Lancashire206 for 8 (Bohannon 94, Melton 3-46) v Derbyshire
It is September yet this cricket season, such as it's been, has run little more than half its course. On Liverpool's great ground, Lancashire and Derbyshire are playing a match the result of which might help to determine the destiny of an utterly new trophy. Inside Aigburth barely a hundred people have gathered for a game which, in normal times, would be a major event, even in this football-crazed city. But instead of the babble of hospitality there is the dull hum of a generator; instead of the chatter of expectation, shouted encouragements ring out in the crisp air: "That's the way, Sammy boy! Backing you, pal." As a backcloth to these sounds, the first ambers of autumn settle on the trees that line Beechwood and Riversdale Roads. "As on this whirligig of Time / We circle with the seasons," wrote Tennyson.
This is a bigger game for Derbyshire, who still have hopes of contesting the Bob Willis Trophy final at Lord's, than it is for Lancashire, whose chance has gone. Yet for nobody do these four days carry more significance than George Lavelle and Jack Morley, who were making their first-class debuts for the home side. So our cricket was freighted with both personal and collective aspirations and when this first day was done, Derbyshire held the advantage, a judgement reinforced by the loss of George Balderson and Danny Lamb's wickets in the final quarter-hour of play. For all that Josh Bohannon's 301-minute 94 had frustrated the visitors a total of 206 for 8 should not daunt them, especially as Lancashire are fielding one of their greenest bowling attacks in recent memory. And as the evening session ended, the cries of the players still rang out as loudly as they had in the gentle warmth of afternoon. "Yes Fynny! Come on Critcher!"
Such encouragements enriched the day but they had barely been voiced at all at eleven o'clock when Sam Conners swung the first ball of the match into Keaton Jennings' pads. Steve O'Shaughnessy did not have to think too long about his decision. His colleague, Graham Lloyd, pondered a little longer when Luis Reece brought one back off the seam to Alex Davies in the fourth over but his finger went up, too, and both openers had gone for nought.
Derbyshire sought more breakthroughs with the new ball but were resisted by Bohannon and Rob Jones, both of whom are in their early twenties yet might think themselves old hands in a Lancashire team five of whom hadn't played first-class cricket before Lammas. And thus the rhythm of the morning was set: Bohannon and Jones, watchful yet unwatched, except by perhaps 80 other souls. Bohannon and Jones, rebuilding an innings, driving sweet fours to a silent boundary. It was like that for most of a session in which early drizzle gave way to broken cloud and brightness.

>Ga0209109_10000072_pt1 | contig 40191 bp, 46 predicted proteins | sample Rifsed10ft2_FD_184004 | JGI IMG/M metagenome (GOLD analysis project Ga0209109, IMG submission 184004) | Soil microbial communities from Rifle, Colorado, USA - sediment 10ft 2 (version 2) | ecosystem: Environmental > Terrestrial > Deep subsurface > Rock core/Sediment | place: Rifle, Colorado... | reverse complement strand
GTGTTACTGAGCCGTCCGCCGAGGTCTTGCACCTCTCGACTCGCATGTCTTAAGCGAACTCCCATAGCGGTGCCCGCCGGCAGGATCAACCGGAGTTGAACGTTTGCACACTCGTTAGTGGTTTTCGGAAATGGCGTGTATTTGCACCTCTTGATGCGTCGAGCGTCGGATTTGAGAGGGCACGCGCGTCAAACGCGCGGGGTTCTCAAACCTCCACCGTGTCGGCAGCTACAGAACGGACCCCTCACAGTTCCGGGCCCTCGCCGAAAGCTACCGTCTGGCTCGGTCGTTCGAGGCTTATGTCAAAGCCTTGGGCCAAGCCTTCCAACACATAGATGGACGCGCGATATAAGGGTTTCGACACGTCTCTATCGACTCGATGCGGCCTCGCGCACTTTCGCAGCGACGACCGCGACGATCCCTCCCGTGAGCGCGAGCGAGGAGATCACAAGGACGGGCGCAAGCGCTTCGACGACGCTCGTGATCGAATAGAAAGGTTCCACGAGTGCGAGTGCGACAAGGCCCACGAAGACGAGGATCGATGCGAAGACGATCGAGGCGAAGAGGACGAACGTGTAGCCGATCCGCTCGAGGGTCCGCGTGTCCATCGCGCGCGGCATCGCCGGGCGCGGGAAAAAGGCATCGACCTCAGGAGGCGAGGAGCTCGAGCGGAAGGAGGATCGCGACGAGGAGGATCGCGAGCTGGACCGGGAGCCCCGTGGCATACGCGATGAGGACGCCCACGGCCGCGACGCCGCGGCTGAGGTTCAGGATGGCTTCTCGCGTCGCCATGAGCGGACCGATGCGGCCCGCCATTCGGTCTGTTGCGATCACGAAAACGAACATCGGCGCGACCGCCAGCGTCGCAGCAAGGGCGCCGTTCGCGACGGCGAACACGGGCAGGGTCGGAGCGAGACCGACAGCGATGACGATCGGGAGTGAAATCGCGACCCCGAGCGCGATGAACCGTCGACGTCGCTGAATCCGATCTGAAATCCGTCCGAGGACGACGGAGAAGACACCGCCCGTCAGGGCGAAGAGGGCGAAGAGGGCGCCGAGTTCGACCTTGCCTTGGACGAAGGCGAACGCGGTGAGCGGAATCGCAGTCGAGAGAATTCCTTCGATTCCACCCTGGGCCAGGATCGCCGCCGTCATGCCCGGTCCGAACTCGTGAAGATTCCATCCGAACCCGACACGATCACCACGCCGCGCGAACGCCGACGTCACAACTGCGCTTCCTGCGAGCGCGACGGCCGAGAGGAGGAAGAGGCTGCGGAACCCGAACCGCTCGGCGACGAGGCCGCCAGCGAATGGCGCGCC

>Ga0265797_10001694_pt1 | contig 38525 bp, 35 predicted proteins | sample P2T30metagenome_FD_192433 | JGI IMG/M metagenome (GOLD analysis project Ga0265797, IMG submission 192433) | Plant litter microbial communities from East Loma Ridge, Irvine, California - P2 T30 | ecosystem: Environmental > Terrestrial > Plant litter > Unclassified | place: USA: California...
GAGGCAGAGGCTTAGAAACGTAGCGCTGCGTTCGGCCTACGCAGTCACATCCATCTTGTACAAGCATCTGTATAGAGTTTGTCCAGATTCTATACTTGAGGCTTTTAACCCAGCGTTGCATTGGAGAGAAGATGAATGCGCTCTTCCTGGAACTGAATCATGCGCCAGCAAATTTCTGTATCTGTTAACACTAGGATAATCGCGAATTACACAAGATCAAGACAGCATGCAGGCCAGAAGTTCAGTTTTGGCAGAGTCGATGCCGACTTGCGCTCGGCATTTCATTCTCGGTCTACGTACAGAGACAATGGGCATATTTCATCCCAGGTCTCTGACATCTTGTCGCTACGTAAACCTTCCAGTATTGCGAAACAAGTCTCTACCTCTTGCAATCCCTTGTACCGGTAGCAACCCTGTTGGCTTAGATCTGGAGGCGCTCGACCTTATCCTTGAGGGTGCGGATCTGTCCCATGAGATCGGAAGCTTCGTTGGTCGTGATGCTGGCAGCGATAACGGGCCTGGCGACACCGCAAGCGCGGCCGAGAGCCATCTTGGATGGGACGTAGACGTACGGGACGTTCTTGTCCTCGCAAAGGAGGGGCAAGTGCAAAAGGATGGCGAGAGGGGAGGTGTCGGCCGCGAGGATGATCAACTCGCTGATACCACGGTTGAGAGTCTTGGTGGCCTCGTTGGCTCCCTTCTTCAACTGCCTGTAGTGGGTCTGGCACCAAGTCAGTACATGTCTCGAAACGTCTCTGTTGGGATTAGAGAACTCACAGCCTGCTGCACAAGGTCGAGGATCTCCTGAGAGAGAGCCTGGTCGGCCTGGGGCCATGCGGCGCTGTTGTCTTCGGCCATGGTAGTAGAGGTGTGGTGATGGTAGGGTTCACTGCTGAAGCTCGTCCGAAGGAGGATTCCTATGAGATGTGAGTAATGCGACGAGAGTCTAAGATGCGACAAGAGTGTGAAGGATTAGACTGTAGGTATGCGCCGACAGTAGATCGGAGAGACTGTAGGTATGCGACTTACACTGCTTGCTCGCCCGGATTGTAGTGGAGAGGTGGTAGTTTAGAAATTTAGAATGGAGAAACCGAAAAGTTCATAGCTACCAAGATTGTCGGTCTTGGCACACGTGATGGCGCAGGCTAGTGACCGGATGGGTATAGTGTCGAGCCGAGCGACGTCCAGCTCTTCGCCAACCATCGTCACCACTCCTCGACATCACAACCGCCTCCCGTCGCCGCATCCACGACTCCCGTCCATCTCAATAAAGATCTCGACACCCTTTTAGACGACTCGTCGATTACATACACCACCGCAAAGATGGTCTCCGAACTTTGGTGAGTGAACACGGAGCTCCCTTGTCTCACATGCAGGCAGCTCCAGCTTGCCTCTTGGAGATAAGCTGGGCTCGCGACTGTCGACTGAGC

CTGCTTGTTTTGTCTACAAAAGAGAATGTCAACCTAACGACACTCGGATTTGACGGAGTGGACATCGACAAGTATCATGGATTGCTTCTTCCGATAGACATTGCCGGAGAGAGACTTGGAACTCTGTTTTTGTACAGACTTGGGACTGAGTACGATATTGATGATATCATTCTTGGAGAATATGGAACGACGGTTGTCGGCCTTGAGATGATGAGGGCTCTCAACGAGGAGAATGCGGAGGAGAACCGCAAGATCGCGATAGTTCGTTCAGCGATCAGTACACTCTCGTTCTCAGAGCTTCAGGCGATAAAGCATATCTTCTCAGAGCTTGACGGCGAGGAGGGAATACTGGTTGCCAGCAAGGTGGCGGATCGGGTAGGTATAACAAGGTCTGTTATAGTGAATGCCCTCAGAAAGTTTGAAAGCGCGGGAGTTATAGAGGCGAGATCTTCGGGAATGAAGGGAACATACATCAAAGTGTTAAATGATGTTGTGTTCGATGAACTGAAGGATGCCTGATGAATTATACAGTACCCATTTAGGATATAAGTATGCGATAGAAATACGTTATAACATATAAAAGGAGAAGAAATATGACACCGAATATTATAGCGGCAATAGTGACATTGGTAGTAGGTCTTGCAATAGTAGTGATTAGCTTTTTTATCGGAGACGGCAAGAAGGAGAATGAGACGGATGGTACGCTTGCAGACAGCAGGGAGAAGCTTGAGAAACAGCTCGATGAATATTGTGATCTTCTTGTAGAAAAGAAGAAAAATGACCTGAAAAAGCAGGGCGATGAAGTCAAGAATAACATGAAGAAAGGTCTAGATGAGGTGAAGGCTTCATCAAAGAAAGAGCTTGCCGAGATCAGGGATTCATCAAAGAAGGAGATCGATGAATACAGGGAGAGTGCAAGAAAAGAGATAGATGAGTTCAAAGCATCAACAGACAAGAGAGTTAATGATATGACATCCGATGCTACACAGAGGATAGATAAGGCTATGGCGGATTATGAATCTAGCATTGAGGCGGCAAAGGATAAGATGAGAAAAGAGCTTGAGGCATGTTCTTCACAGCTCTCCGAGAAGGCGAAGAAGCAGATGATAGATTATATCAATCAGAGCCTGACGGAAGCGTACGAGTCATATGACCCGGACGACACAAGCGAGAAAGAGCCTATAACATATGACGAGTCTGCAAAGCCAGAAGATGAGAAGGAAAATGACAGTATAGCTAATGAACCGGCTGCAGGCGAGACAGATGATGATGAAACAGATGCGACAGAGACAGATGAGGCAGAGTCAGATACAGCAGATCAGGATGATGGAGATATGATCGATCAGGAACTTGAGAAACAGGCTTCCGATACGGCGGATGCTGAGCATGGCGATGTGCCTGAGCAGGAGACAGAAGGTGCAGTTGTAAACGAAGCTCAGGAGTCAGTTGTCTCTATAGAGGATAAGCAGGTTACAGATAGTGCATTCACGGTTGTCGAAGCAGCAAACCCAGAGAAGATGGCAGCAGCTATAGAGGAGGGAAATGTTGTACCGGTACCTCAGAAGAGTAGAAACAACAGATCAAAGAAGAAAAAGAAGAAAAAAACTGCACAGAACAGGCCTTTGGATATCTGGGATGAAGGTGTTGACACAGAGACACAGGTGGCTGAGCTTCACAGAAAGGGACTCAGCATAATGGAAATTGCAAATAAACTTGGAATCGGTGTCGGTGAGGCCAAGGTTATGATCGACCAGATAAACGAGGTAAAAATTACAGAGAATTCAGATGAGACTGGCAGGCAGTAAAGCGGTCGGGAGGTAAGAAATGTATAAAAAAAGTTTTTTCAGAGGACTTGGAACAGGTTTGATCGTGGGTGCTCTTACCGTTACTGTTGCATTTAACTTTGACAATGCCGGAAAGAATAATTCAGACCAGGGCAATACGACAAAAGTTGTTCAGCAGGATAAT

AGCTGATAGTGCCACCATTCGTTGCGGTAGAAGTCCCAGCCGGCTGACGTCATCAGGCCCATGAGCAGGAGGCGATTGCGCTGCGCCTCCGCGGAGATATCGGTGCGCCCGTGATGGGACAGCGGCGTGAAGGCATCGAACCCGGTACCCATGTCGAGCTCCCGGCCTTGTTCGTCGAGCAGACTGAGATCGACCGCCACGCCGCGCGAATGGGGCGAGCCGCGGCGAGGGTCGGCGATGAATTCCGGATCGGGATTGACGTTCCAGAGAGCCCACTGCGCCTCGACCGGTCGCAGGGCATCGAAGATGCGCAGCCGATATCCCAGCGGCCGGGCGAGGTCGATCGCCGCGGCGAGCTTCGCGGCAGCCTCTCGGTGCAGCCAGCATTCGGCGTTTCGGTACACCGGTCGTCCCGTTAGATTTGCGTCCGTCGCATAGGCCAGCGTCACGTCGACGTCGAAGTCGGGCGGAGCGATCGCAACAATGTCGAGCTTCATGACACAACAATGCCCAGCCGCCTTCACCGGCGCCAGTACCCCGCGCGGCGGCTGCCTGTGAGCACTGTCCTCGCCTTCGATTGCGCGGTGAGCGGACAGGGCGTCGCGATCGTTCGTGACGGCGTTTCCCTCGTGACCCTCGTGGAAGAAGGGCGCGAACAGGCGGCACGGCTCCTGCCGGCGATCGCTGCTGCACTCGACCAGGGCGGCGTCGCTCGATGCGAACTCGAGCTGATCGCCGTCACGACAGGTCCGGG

The visitors took their third wicket when Jones edged Dustin Melton to Leus de Plooy at slip and would have had more if Mattie McKiernan had held on to difficult chances at slip off Melton. But Bohannon and Vilas survived those alarms and after 2 for 2 Lancashire would have taken 71 for 3 at lunch. They would not, however, have accepted the departure of Vilas in the over after the resumption when the Lancashire skipper was surprised by the lift Reece coaxed from the pitch and feathered a catch to Harvey Hosein.
That wicket brought Lavelle to the wicket and he batted without much fuss or worry to make 13 runs in nearly an hour before being pinned on the back foot by Melton. Certainly he did not look out of place but then neither have most of the six young cricketers who have made their first-class debuts in Lancashire's colours this season. One of the first was Balderson, who has settled into county cricket with almost unnerving ease and now played with easy composure and good footwork for 36 until his slash at a ball from Conners gave Wayne Madsen a catch just before the close.
Five runs were scored in nearly half an hour after tea but no one thought the cricket dull. This arm-wrestle was interrupted when Bohannon not only square-drove Reece to the boundary but in the process managed to lose the ball under the media tent. It took Anuj Dal a couple of minutes to locate the thing and he then threw it back to the umpire Lloyd, who decided it still looked like a cricket ball and tossed it back to Reece. Lloyd is rarely given to life's complexities.
Neither, you might argue, is Bohannon and that is why both men are so good at their jobs. The Lancashire cricketer once wondered if this game was for him but he now looks every inch a professional batsman, fond of drives but not in thrall to them and, as we saw again at Aigburth, always ready to grit it out if that is required. Although dropped by McKiernan on 29, and again by Madsen, an easier one on 40, Bohannon was six shy of his second first-class century when he clipped Melton to midwicket where Fynn Hudson-Prentice took a diving catch. Buoyed by this vital wicket, Derbyshire's bowlers dominated the final hour of the day. Morley came out to play his maiden innings in first-class cricket and ended the session with no runs to his name but his wicket intact. One imagines he is looking forward to the morning; he is not by himself.
Paul Edwards is a freelance cricket writer. He has written for the Times, ESPNcricinfo, Wisden, Southport Visiter and other publications